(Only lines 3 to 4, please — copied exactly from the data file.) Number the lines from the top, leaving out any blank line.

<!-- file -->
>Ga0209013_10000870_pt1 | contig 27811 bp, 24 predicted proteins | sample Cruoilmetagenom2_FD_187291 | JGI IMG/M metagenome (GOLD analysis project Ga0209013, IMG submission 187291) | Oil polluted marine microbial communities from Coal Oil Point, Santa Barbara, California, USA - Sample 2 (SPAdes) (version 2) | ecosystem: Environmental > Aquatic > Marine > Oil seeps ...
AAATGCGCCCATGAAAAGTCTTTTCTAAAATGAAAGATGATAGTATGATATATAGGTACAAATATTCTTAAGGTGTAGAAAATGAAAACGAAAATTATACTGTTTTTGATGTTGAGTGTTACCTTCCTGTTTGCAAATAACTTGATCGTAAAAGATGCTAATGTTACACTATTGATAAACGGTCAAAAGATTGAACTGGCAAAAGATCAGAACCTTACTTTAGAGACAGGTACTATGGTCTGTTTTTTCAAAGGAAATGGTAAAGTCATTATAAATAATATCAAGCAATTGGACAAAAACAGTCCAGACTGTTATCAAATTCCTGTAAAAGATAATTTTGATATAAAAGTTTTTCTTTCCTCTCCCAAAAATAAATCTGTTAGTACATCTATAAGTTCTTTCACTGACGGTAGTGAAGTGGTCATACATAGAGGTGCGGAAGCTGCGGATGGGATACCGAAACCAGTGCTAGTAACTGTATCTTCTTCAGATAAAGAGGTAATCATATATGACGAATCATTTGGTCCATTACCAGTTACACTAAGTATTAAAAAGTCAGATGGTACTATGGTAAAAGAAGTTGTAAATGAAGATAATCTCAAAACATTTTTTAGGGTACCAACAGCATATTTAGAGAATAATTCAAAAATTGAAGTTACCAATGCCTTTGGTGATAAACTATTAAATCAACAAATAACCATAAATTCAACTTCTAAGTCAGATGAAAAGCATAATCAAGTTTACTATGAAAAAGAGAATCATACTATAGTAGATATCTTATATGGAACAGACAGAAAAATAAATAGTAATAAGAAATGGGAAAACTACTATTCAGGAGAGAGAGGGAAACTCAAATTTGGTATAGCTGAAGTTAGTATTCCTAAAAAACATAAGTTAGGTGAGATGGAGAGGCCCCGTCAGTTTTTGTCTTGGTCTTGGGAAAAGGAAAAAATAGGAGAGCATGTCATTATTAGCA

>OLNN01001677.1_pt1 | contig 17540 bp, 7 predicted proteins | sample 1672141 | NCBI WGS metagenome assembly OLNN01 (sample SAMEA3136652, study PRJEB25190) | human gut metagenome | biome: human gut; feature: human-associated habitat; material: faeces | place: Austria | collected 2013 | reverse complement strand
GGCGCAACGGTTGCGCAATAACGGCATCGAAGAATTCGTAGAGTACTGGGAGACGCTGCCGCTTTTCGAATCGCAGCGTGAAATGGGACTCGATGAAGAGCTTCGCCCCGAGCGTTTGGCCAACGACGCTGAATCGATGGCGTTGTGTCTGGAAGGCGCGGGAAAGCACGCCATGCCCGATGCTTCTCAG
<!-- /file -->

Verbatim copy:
>OLNN01001677.1_pt1 | contig 17540 bp, 7 predicted proteins | sample 1672141 | NCBI WGS metagenome assembly OLNN01 (sample SAMEA3136652, study PRJEB25190) | human gut metagenome | biome: human gut; feature: human-associated habitat; material: faeces | place: Austria | collected 2013 | reverse complement strand
GGCGCAACGGTTGCGCAATAACGGCATCGAAGAATTCGTAGAGTACTGGGAGACGCTGCCGCTTTTCGAATCGCAGCGTGAAATGGGACTCGATGAAGAGCTTCGCCCCGAGCGTTTGGCCAACGACGCTGAATCGATGGCGTTGTGTCTGGAAGGCGCGGGAAAGCACGCCATGCCCGATGCTTCTCAG